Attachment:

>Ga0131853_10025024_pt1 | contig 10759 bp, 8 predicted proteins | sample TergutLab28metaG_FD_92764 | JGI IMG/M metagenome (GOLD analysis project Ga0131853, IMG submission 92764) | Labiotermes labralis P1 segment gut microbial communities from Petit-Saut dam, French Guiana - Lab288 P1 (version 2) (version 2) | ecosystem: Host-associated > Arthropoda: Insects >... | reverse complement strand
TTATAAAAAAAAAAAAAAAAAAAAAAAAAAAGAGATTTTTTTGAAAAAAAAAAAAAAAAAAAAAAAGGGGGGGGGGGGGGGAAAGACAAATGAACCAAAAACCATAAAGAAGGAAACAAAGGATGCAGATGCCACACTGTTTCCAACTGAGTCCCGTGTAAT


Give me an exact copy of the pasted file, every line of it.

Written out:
>Ga0131853_10025024_pt1 | contig 10759 bp, 8 predicted proteins | sample TergutLab28metaG_FD_92764 | JGI IMG/M metagenome (GOLD analysis project Ga0131853, IMG submission 92764) | Labiotermes labralis P1 segment gut microbial communities from Petit-Saut dam, French Guiana - Lab288 P1 (version 2) (version 2) | ecosystem: Host-associated > Arthropoda: Insects >... | reverse complement strand
TTATAAAAAAAAAAAAAAAAAAAAAAAAAAAGAGATTTTTTTGAAAAAAAAAAAAAAAAAAAAAAAGGGGGGGGGGGGGGGAAAGACAAATGAACCAAAAACCATAAAGAAGGAAACAAAGGATGCAGATGCCACACTGTTTCCAACTGAGTCCCGTGTAAT